Mayor Outshines PM at Medal Parade
Boris Johnson stole the show from David Cameron with a barnstorming speech at Mondays’ parade celebrating the sporting achievements of Britain’s Olympians and Paralympians.
In a rare joint address by the two senior Conservatives and longstanding rivals, the London mayor had the jubilant crowd of athletes and volunteers outside Buckingham Palace laughing and chanting “Boris! Boris!” after he praised their role in making a success of the games.
“You have routed the doubters and scattered the gloomsters,” Mr Johnson said. “You brought home a truth about us and about this country – when we put our minds to it there is no limit to what we can achieve.”
The mayor prompted laughter when he told athletes standing behind him: “You produced such a paroxysm of tears and joy on the sofas of Britain you probably not only inspired a generation, you probably helped to create one as well. I can get away with that.”
Booing was briefly heard along the Mall when the prime minister earlier took to the podium, but his words of thanks for the athletes, police, armed services and volunteers drew cheers from the crowd.
Mr Cameron said the sporting spectacular had changed attitudes in the country. “People are thinking about sports and disability in ways they never did before,” he said.
The mayor’s popularity soared during August, with crowds in Hyde Park cheering his speech there on the eve of the games and his reputation burnished by their success. Meanwhile Mr Cameron has endured a testing period as the economy struggled with recession and his government reshuffle gained mixed reviews – not least from Mr Johnson, who attacked his demotion of transport secretary Justine Greening.
The parade began at Mansion House in the City of London, moving past St Paul’s cathedral and Trafalgar Square and travelling up the Mall. Led by two giant animated lion heads, the convoy of 21 floats carried hundreds of athletes.
Spectators eager for a view of their sporting heroes craned from office windows outside Cannon Street in the Square Mile and roared their support for Mo Farah, the double-gold medal winning runner travelling in the first float, as he gave his signature “Mobot” gesture.
Other medal winners included Jonnie Peacock, the Paralympic sprint champion; Sir Chris Hoy, the six-gold medal winning cyclist; Victoria Pendleton, another member of the cycling team that dominated their sport during the games; Alistair Brownlee, the 24-year-old triathlon champion; and swimming medallist Rebecca Adlington.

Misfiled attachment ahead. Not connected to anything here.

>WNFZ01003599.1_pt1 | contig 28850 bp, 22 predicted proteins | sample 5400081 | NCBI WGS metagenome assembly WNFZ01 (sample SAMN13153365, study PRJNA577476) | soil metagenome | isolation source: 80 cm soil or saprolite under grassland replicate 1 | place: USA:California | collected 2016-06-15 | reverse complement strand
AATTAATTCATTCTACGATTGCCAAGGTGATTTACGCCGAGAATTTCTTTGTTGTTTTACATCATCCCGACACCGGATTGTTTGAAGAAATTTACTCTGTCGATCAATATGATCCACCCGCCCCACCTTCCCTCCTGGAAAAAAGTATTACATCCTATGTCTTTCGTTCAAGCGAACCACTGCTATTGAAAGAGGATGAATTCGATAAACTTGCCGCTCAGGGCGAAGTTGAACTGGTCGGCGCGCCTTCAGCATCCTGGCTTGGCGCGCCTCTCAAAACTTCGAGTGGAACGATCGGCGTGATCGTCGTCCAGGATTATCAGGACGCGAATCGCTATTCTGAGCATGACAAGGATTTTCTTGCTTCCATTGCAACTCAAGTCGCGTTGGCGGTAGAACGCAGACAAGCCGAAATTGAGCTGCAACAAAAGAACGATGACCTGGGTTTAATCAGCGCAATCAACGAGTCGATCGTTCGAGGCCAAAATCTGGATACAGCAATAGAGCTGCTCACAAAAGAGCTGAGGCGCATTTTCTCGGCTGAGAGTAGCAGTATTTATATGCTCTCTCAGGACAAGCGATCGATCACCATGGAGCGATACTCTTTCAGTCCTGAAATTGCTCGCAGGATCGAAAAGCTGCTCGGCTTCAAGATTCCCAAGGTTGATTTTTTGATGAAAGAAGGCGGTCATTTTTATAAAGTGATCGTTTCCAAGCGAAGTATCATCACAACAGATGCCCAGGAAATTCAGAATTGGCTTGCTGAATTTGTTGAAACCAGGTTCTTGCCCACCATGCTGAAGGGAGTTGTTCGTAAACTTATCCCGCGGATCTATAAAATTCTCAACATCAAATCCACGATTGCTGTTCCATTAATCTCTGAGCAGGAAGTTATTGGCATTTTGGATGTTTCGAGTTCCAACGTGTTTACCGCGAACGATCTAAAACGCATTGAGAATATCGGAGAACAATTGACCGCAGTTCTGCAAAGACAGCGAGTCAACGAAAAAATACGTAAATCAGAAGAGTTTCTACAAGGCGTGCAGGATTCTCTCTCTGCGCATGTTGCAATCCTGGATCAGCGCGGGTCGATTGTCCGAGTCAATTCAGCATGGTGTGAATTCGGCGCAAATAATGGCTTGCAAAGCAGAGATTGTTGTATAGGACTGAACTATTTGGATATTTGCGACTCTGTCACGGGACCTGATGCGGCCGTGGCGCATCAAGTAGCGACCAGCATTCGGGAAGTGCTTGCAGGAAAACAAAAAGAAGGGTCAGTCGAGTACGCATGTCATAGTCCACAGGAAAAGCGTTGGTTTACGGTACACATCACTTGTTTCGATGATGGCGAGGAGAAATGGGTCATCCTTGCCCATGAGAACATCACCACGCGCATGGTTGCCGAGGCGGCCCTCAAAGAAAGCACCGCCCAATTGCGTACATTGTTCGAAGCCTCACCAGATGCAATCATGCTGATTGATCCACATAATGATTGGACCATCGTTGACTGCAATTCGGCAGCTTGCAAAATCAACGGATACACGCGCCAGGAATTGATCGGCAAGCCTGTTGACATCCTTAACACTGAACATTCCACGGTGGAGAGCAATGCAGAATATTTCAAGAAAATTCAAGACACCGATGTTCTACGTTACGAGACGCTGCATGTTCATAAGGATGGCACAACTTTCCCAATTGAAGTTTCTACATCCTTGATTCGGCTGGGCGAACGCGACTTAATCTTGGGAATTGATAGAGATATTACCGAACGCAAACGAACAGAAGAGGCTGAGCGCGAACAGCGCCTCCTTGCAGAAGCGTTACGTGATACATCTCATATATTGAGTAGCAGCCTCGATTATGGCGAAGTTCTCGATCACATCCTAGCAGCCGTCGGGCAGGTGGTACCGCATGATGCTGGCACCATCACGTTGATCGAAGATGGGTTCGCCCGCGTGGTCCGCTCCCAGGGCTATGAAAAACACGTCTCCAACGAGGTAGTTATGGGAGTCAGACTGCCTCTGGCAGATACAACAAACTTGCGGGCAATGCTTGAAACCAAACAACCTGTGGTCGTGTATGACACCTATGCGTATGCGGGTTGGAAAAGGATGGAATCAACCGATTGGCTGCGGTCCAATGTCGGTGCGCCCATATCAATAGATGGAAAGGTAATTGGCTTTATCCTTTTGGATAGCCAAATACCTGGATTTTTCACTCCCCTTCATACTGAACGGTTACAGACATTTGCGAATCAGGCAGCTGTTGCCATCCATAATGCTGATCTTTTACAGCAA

The parade marked an end to what Mr Johnson, called “the greatest Olympic and Paralympic games that have ever been held”. Initial fears over wet weather, transport chaos and security risks gave way to a festive atmosphere of international sporting competition.
The exuberance was shared by Alasdair Goulden, adjutant of the Royal Armouries in the White Tower, the central keep at the Tower of London, who was waiting near St Paul’s to see the parade.
“It’s given everyone a massive boost and it’s proved to the world that whatever a potential president of the US thinks, we can organise one of these things,” he said in a reference to doubts expressed over London’s readiness before the games by Republican candidate Mitt Romney.
Mr Goulden added that the Paralympics, which ended on Sunday, had been “stunning”.
“For us to be able to showcase the achievements of disabled people has been fabulous,” he said.
Several spectators praised the army of London 2012 ambassadors and games makers who won over visitors with enthusiasm and good humour.
“The helpers did a wonderful job,” said Ian Benson, an insurance broker. “It could only have done Britain’s image the power of good and has to have been a key aspect of what the government and others were looking for from the Olympics. You didn’t need to be anyone special to be special and help people.”
Chris Wooster, a London 2012 ambassador who helped those travelling through Waterloo station during the games, rued the occasion’s passing. “It’s been one of the best experiences of my life,” she said. “I’m sad it’s ending.”